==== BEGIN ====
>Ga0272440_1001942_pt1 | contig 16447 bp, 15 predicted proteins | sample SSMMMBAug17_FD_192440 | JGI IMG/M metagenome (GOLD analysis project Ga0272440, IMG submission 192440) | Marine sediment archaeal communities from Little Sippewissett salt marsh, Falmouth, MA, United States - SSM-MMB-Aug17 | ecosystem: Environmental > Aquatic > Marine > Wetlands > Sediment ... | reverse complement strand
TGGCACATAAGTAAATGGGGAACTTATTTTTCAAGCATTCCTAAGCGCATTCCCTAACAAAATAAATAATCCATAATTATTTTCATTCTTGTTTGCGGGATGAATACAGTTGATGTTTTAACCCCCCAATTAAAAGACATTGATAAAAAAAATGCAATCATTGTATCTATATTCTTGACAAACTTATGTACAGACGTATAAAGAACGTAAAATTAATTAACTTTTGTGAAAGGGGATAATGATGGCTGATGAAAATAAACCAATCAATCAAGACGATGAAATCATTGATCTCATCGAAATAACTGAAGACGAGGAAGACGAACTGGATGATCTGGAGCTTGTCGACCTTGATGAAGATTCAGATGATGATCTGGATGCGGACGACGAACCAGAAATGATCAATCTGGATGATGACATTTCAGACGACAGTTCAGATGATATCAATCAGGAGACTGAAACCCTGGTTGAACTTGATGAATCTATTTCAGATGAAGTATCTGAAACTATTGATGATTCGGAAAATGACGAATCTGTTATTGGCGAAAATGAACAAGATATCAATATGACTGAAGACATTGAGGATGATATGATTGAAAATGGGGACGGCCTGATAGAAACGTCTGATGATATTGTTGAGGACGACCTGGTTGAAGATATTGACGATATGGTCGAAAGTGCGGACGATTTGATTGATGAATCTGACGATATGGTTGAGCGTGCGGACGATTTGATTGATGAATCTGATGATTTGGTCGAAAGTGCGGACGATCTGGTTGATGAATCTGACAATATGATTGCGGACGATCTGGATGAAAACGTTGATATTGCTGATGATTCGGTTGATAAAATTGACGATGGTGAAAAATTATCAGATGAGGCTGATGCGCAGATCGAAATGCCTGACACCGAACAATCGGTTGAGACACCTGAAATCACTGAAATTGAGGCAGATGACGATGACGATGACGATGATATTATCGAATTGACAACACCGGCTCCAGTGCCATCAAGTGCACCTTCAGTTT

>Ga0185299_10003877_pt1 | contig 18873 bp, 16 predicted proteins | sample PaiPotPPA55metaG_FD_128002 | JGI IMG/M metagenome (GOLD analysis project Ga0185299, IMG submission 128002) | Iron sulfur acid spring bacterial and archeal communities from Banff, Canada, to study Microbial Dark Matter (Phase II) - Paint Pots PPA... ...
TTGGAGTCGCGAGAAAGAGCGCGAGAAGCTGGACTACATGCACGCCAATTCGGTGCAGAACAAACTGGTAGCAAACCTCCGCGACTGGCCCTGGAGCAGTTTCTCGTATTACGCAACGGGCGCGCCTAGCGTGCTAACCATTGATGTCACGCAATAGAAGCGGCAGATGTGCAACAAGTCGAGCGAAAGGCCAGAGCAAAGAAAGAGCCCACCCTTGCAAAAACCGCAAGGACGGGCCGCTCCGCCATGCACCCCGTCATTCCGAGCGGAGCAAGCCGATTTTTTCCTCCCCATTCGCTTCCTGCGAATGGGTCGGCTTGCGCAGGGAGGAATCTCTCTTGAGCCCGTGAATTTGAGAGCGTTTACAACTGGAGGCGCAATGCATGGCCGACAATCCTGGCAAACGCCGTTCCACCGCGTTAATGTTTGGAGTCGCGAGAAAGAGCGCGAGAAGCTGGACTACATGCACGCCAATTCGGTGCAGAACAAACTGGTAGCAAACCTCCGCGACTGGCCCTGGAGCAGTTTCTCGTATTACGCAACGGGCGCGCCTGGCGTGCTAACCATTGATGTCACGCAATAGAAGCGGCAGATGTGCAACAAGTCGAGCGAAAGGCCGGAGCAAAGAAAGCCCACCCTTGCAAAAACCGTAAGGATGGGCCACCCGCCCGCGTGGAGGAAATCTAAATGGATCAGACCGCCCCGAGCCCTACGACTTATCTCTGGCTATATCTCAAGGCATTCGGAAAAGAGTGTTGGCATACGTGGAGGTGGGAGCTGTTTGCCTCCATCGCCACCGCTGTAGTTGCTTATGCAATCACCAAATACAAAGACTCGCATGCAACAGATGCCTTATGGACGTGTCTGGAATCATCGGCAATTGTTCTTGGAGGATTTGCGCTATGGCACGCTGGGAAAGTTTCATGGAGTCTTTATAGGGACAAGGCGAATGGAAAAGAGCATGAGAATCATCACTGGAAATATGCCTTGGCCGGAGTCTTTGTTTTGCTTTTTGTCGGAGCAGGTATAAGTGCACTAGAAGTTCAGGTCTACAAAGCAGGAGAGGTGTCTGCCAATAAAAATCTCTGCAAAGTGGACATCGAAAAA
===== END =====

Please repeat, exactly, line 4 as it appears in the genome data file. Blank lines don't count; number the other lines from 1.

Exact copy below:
TTGGAGTCGCGAGAAAGAGCGCGAGAAGCTGGACTACATGCACGCCAATTCGGTGCAGAACAAACTGGTAGCAAACCTCCGCGACTGGCCCTGGAGCAGTTTCTCGTATTACGCAACGGGCGCGCCTAGCGTGCTAACCATTGATGTCACGCAATAGAAGCGGCAGATGTGCAACAAGTCGAGCGAAAGGCCAGAGCAAAGAAAGAGCCCACCCTTGCAAAAACCGCAAGGACGGGCCGCTCCGCCATGCACCCCGTCATTCCGAGCGGAGCAAGCCGATTTTTTCCTCCCCATTCGCTTCCTGCGAATGGGTCGGCTTGCGCAGGGAGGAATCTCTCTTGAGCCCGTGAATTTGAGAGCGTTTACAACTGGAGGCGCAATGCATGGCCGACAATCCTGGCAAACGCCGTTCCACCGCGTTAATGTTTGGAGTCGCGAGAAAGAGCGCGAGAAGCTGGACTACATGCACGCCAATTCGGTGCAGAACAAACTGGTAGCAAACCTCCGCGACTGGCCCTGGAGCAGTTTCTCGTATTACGCAACGGGCGCGCCTGGCGTGCTAACCATTGATGTCACGCAATAGAAGCGGCAGATGTGCAACAAGTCGAGCGAAAGGCCGGAGCAAAGAAAGCCCACCCTTGCAAAAACCGTAAGGATGGGCCACCCGCCCGCGTGGAGGAAATCTAAATGGATCAGACCGCCCCGAGCCCTACGACTTATCTCTGGCTATATCTCAAGGCATTCGGAAAAGAGTGTTGGCATACGTGGAGGTGGGAGCTGTTTGCCTCCATCGCCACCGCTGTAGTTGCTTATGCAATCACCAAATACAAAGACTCGCATGCAACAGATGCCTTATGGACGTGTCTGGAATCATCGGCAATTGTTCTTGGAGGATTTGCGCTATGGCACGCTGGGAAAGTTTCATGGAGTCTTTATAGGGACAAGGCGAATGGAAAAGAGCATGAGAATCATCACTGGAAATATGCCTTGGCCGGAGTCTTTGTTTTGCTTTTTGTCGGAGCAGGTATAAGTGCACTAGAAGTTCAGGTCTACAAAGCAGGAGAGGTGTCTGCCAATAAAAATCTCTGCAAAGTGGACATCGAAAAA